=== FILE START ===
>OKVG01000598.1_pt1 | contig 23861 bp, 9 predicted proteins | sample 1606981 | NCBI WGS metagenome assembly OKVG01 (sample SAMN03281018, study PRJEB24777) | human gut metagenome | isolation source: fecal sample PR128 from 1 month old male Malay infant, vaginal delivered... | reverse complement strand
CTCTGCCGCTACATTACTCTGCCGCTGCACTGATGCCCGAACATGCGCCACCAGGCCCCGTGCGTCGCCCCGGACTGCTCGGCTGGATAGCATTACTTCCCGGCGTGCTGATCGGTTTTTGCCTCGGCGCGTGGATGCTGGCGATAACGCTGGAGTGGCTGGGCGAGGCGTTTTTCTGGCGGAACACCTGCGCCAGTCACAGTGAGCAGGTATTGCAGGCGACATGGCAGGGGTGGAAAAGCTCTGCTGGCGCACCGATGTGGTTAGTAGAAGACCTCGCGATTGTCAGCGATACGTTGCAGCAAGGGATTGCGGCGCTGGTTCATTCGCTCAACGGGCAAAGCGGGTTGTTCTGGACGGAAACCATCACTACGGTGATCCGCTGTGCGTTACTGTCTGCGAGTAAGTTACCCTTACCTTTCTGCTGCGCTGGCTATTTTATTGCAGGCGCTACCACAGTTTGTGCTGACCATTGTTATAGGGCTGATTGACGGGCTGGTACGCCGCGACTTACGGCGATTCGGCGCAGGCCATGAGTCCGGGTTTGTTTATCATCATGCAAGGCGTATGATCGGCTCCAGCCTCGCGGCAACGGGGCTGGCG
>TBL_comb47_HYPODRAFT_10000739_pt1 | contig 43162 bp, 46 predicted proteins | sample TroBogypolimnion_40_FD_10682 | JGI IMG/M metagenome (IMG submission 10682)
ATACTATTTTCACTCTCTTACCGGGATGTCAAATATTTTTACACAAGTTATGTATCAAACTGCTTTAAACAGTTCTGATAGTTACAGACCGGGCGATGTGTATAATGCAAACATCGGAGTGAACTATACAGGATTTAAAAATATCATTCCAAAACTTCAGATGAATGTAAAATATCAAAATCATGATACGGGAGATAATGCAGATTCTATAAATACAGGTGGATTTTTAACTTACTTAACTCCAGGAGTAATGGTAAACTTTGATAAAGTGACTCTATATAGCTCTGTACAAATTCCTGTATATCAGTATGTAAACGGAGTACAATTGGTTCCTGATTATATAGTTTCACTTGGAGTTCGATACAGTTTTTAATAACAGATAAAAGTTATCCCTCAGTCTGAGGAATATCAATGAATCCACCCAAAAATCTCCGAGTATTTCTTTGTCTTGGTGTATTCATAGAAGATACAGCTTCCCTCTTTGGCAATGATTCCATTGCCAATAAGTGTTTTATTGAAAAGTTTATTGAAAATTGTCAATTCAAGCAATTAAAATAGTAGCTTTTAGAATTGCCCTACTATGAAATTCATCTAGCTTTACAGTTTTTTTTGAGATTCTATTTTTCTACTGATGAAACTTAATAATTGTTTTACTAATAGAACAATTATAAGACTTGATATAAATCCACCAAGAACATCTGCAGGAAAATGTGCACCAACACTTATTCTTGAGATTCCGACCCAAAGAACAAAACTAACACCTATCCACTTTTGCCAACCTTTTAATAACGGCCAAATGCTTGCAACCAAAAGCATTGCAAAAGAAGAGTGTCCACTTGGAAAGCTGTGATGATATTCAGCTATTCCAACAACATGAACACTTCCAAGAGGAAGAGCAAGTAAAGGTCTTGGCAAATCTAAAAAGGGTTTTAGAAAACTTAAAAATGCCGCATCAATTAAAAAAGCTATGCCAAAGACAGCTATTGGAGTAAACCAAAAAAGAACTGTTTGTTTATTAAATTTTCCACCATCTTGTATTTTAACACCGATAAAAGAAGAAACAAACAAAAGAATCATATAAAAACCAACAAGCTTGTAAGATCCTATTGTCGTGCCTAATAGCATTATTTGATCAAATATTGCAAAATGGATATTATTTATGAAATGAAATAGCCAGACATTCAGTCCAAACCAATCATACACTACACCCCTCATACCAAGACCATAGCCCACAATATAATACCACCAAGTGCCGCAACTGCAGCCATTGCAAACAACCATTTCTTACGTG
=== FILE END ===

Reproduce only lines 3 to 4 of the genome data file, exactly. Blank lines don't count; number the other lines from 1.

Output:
>TBL_comb47_HYPODRAFT_10000739_pt1 | contig 43162 bp, 46 predicted proteins | sample TroBogypolimnion_40_FD_10682 | JGI IMG/M metagenome (IMG submission 10682)
ATACTATTTTCACTCTCTTACCGGGATGTCAAATATTTTTACACAAGTTATGTATCAAACTGCTTTAAACAGTTCTGATAGTTACAGACCGGGCGATGTGTATAATGCAAACATCGGAGTGAACTATACAGGATTTAAAAATATCATTCCAAAACTTCAGATGAATGTAAAATATCAAAATCATGATACGGGAGATAATGCAGATTCTATAAATACAGGTGGATTTTTAACTTACTTAACTCCAGGAGTAATGGTAAACTTTGATAAAGTGACTCTATATAGCTCTGTACAAATTCCTGTATATCAGTATGTAAACGGAGTACAATTGGTTCCTGATTATATAGTTTCACTTGGAGTTCGATACAGTTTTTAATAACAGATAAAAGTTATCCCTCAGTCTGAGGAATATCAATGAATCCACCCAAAAATCTCCGAGTATTTCTTTGTCTTGGTGTATTCATAGAAGATACAGCTTCCCTCTTTGGCAATGATTCCATTGCCAATAAGTGTTTTATTGAAAAGTTTATTGAAAATTGTCAATTCAAGCAATTAAAATAGTAGCTTTTAGAATTGCCCTACTATGAAATTCATCTAGCTTTACAGTTTTTTTTGAGATTCTATTTTTCTACTGATGAAACTTAATAATTGTTTTACTAATAGAACAATTATAAGACTTGATATAAATCCACCAAGAACATCTGCAGGAAAATGTGCACCAACACTTATTCTTGAGATTCCGACCCAAAGAACAAAACTAACACCTATCCACTTTTGCCAACCTTTTAATAACGGCCAAATGCTTGCAACCAAAAGCATTGCAAAAGAAGAGTGTCCACTTGGAAAGCTGTGATGATATTCAGCTATTCCAACAACATGAACACTTCCAAGAGGAAGAGCAAGTAAAGGTCTTGGCAAATCTAAAAAGGGTTTTAGAAAACTTAAAAATGCCGCATCAATTAAAAAAGCTATGCCAAAGACAGCTATTGGAGTAAACCAAAAAAGAACTGTTTGTTTATTAAATTTTCCACCATCTTGTATTTTAACACCGATAAAAGAAGAAACAAACAAAAGAATCATATAAAAACCAACAAGCTTGTAAGATCCTATTGTCGTGCCTAATAGCATTATTTGATCAAATATTGCAAAATGGATATTATTTATGAAATGAAATAGCCAGACATTCAGTCCAAACCAATCATACACTACACCCCTCATACCAAGACCATAGCCCACAATATAATACCACCAAGTGCCGCAACTGCAGCCATTGCAAACAACCATTTCTTACGTG